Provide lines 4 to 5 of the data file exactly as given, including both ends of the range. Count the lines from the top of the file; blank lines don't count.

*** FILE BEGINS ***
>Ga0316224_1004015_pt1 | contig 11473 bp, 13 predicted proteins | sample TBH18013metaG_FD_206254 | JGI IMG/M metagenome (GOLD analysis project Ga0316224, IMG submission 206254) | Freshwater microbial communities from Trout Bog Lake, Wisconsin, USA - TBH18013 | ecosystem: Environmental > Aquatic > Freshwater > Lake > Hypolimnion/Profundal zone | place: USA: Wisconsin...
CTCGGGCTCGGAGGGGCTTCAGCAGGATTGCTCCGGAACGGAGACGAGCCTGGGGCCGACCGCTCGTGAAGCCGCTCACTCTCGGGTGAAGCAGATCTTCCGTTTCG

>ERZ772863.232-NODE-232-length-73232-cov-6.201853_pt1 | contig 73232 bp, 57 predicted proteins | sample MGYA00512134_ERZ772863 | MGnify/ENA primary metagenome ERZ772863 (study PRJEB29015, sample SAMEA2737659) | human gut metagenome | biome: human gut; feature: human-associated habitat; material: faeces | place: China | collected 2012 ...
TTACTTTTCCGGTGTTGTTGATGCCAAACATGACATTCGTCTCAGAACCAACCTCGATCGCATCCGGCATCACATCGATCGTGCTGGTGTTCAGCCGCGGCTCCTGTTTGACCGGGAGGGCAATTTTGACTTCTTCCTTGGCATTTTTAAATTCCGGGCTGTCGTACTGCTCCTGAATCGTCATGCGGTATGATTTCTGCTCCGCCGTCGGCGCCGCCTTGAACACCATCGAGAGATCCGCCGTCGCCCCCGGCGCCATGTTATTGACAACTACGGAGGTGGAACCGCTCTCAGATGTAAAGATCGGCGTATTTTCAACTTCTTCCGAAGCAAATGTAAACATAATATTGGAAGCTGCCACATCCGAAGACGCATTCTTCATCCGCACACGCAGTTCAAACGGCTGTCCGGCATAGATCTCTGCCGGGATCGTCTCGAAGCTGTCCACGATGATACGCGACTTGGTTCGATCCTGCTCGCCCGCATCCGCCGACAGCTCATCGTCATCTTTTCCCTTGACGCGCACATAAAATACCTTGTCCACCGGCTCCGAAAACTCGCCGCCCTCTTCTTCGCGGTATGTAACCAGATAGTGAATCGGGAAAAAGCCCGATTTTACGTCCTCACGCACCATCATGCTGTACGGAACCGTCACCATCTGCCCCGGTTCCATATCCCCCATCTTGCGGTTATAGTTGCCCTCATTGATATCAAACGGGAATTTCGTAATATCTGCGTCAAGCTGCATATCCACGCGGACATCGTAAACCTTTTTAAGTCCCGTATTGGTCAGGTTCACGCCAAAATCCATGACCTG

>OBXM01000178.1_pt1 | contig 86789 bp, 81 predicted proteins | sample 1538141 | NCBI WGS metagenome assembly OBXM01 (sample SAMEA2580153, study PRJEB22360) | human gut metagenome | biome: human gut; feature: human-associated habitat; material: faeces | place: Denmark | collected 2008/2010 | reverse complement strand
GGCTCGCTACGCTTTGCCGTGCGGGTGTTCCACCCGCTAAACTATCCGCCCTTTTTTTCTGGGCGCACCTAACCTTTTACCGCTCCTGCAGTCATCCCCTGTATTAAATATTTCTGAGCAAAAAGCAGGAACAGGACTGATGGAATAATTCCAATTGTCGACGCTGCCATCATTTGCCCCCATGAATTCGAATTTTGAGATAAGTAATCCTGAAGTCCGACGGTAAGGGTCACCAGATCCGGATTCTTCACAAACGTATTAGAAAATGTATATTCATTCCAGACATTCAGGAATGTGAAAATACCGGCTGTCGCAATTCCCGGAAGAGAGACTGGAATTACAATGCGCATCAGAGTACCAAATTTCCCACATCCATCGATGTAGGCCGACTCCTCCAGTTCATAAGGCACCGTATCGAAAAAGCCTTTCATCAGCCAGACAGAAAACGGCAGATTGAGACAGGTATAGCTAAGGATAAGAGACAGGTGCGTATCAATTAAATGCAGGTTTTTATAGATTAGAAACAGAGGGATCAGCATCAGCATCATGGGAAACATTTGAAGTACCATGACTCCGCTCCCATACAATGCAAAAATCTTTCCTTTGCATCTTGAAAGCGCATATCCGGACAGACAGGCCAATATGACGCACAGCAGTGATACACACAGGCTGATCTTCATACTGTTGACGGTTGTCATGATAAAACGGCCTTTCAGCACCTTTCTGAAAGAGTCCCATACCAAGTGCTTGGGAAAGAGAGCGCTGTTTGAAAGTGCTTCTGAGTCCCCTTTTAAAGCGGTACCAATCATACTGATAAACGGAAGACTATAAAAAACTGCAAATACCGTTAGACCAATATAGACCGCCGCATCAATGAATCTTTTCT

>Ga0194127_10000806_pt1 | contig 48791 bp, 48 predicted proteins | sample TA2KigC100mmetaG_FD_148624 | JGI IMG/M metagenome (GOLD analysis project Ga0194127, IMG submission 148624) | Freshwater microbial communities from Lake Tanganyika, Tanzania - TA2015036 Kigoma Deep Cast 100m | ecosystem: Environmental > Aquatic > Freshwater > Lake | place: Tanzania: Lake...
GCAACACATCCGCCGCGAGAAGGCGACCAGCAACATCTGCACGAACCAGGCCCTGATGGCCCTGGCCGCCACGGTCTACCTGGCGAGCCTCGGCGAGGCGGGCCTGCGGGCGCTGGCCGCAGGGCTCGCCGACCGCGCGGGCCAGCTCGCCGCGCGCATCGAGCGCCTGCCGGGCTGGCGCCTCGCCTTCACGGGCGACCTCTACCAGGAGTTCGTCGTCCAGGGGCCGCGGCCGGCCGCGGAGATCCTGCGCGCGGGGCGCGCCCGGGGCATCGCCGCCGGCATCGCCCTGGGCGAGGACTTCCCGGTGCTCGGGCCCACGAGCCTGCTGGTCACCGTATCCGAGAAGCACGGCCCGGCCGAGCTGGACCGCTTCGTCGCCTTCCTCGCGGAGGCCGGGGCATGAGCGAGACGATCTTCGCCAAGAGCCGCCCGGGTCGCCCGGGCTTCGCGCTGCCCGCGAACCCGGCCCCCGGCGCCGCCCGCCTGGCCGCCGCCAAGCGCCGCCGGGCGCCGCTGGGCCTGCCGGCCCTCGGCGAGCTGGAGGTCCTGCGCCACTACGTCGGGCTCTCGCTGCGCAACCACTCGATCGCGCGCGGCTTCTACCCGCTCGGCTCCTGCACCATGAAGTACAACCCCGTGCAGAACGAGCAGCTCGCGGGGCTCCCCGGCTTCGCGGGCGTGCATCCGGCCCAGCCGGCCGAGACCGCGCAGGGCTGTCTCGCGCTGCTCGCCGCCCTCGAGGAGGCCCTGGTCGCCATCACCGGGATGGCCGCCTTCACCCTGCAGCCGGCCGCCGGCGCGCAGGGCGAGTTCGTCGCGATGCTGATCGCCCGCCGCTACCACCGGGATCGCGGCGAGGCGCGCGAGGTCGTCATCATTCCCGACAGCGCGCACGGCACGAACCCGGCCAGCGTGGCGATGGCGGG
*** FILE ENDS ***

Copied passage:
TTACTTTTCCGGTGTTGTTGATGCCAAACATGACATTCGTCTCAGAACCAACCTCGATCGCATCCGGCATCACATCGATCGTGCTGGTGTTCAGCCGCGGCTCCTGTTTGACCGGGAGGGCAATTTTGACTTCTTCCTTGGCATTTTTAAATTCCGGGCTGTCGTACTGCTCCTGAATCGTCATGCGGTATGATTTCTGCTCCGCCGTCGGCGCCGCCTTGAACACCATCGAGAGATCCGCCGTCGCCCCCGGCGCCATGTTATTGACAACTACGGAGGTGGAACCGCTCTCAGATGTAAAGATCGGCGTATTTTCAACTTCTTCCGAAGCAAATGTAAACATAATATTGGAAGCTGCCACATCCGAAGACGCATTCTTCATCCGCACACGCAGTTCAAACGGCTGTCCGGCATAGATCTCTGCCGGGATCGTCTCGAAGCTGTCCACGATGATACGCGACTTGGTTCGATCCTGCTCGCCCGCATCCGCCGACAGCTCATCGTCATCTTTTCCCTTGACGCGCACATAAAATACCTTGTCCACCGGCTCCGAAAACTCGCCGCCCTCTTCTTCGCGGTATGTAACCAGATAGTGAATCGGGAAAAAGCCCGATTTTACGTCCTCACGCACCATCATGCTGTACGGAACCGTCACCATCTGCCCCGGTTCCATATCCCCCATCTTGCGGTTATAGTTGCCCTCATTGATATCAAACGGGAATTTCGTAATATCTGCGTCAAGCTGCATATCCACGCGGACATCGTAAACCTTTTTAAGTCCCGTATTGGTCAGGTTCACGCCAAAATCCATGACCTG

>OBXM01000178.1_pt1 | contig 86789 bp, 81 predicted proteins | sample 1538141 | NCBI WGS metagenome assembly OBXM01 (sample SAMEA2580153, study PRJEB22360) | human gut metagenome | biome: human gut; feature: human-associated habitat; material: faeces | place: Denmark | collected 2008/2010 | reverse complement strand